Washington state lawmakers will meet for the scheduled 105-day regular session beginning on Monday, Jan. 14.
Their main responsibility will be to adopt a two-year operating budget, along with transportation and capital construction spending plans, but other issues will also take center stage during the course of the session.
Overall, members usually introduce more than 2,000 measures during the first session of a new biennium.
More than 75 bills have already been pre-filed and made ready for introduction on Jan. 14.
Among the subjects of these bills are gun regulation, school safety, mandatory motorcycle helmets and licensing of trendy new liquor products.
WashingtonVotes.org, a free public interest website, provides an overview of all new bills, including pre-filed bills, shown under the “Recent Activity, Newest Descriptions” tab on its home page.
On Dec. 13, Gov. Jay Inslee announced his spending plan for the 2019-21 biennium that includes a $54.4 state operating budget, to be funded in part by $3.7 billion in additional taxes, including a new 9 percent capital gains income tax. The governor’s proposed budget represents an increase of more than 20 percent over the $43.7 billion approved by lawmakers and the governor in 2017.
The governor’s proposed taxes would be imposed on top of the $50 billion in revenue that budget planners expect the state to receive under current taxes.
Democrats in the legislature have discussed capital-gains tax proposals in previous sessions, but have not voted on such proposals. Republican lawmakers have consistently opposed a capital-gains tax, saying it would be a tax on income that violates the Washington state constitution.
Research released earlier this year by Washington Policy Center confirms that every state that imposes a capital gains tax and the Internal Revenue Service classify capital gains as income.
As a result of this November’s election, Democrats have increased their hold on the state House of Representatives to a 57-41 margin (up from 50-48) and on the Senate to 28-21 (up from 25-24), but action on specific spending and tax proposals will still likely be contentious, possibly pushing the session past its scheduled April 28 adjournment date.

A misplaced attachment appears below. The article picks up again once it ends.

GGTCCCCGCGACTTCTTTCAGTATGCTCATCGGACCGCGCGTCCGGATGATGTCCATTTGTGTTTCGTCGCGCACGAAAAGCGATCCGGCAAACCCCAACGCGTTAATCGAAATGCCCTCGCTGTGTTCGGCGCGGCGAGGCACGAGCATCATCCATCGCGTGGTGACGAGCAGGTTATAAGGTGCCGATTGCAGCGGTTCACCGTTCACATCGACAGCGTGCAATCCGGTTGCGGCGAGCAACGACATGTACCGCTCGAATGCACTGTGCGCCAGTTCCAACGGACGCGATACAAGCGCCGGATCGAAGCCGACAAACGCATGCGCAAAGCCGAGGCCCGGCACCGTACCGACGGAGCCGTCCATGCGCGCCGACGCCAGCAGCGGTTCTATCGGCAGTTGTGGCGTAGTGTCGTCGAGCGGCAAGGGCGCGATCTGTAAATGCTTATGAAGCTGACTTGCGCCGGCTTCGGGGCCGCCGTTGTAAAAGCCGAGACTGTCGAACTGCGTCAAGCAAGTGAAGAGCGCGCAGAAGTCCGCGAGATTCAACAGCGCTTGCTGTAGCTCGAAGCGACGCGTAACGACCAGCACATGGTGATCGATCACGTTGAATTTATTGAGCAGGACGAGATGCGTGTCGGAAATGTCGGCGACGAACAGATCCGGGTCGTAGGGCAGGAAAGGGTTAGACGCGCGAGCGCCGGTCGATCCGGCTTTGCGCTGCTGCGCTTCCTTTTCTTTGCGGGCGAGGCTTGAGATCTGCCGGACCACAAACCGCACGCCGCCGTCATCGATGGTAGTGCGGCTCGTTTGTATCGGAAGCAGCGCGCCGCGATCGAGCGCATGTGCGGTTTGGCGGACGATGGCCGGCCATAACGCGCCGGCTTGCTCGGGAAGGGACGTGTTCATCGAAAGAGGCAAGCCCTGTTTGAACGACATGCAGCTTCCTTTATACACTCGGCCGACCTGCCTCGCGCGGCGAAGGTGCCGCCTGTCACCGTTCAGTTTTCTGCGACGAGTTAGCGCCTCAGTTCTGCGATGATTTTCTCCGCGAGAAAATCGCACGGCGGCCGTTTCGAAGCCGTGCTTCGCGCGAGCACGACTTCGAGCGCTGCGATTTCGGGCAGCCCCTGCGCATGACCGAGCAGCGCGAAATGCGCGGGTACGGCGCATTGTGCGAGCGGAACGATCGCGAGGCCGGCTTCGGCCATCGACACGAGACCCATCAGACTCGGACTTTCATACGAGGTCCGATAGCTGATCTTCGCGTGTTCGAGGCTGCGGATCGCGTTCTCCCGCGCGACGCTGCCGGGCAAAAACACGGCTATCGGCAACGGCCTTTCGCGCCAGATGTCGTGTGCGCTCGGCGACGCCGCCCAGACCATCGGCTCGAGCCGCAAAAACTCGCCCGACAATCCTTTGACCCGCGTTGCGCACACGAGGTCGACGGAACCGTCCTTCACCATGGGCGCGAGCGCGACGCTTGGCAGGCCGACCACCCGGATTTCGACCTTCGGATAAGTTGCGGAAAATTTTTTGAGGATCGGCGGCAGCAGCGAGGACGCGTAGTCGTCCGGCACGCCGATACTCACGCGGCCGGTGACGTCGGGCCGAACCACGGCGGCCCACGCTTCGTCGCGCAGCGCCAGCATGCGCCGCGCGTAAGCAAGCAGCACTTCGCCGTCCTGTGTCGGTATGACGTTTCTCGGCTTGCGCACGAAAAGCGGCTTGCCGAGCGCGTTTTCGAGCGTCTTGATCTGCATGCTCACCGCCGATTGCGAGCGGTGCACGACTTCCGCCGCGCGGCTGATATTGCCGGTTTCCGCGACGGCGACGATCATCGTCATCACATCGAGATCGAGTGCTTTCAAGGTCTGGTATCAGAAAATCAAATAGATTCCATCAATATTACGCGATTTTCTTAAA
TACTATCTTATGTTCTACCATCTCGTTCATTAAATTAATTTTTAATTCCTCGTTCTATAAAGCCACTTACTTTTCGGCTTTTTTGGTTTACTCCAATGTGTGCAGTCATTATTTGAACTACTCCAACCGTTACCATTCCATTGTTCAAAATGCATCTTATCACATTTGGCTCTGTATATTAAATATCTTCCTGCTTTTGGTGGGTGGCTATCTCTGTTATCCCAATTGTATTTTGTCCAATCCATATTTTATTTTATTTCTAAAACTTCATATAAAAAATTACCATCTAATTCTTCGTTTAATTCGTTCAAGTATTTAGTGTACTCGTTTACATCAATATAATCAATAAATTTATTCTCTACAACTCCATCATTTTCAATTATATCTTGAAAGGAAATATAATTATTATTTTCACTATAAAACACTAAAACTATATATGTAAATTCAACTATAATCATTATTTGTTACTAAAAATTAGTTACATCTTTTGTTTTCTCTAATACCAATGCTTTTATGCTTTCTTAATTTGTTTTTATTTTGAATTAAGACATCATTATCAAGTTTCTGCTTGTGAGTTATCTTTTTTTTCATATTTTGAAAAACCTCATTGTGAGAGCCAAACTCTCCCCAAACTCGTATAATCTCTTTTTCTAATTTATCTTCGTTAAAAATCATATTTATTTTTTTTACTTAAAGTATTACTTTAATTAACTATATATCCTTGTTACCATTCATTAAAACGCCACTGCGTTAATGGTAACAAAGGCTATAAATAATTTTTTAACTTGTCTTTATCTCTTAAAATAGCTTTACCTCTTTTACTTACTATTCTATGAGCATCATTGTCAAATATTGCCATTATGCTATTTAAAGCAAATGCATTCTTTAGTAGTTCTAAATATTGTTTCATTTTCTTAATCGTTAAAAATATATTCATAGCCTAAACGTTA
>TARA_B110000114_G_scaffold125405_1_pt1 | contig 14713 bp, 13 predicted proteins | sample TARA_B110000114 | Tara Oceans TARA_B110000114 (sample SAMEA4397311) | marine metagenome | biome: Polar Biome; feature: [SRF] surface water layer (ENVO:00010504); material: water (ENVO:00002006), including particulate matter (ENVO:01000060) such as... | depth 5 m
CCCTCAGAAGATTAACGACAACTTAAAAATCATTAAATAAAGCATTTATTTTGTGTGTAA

Tax increases, especially, may not fare well, because Washington has continued to benefit from a booming economy. As noted, revenues are projected to climb to over $50 billion for the 2019-21 biennium without any new taxes.
To keep track of all the legislative action, WashingtonVotes.org, as it has since 2001, will once again provide timely, thorough coverage of every bill and amendment, and all recorded votes taken by lawmakers.
The website features essential legislative tracking and look-up tools, including:
• A searchable database of all current bills, resolutions, amendments and the votes taken by legislators, along with searchable archives going back to the 2001 Session.
• Timely status updates of legislation on the move, including plain language descriptions.
• Free, weekly Roll Call service to news outlets on key legislation, matched to the legislative districts they cover.
• The “Missed Votes Report,” a popular feature that tabulates the total number of votes taken and missed by individual legislators. The report is distributed to news outlets after session ends, along with any comments by legislators on their voting record
Look for updated legislator profiles and additional pre-filed bill information on WashingtonVotes.org as the session approaches and follow us on Facebook and Twitter #waleg.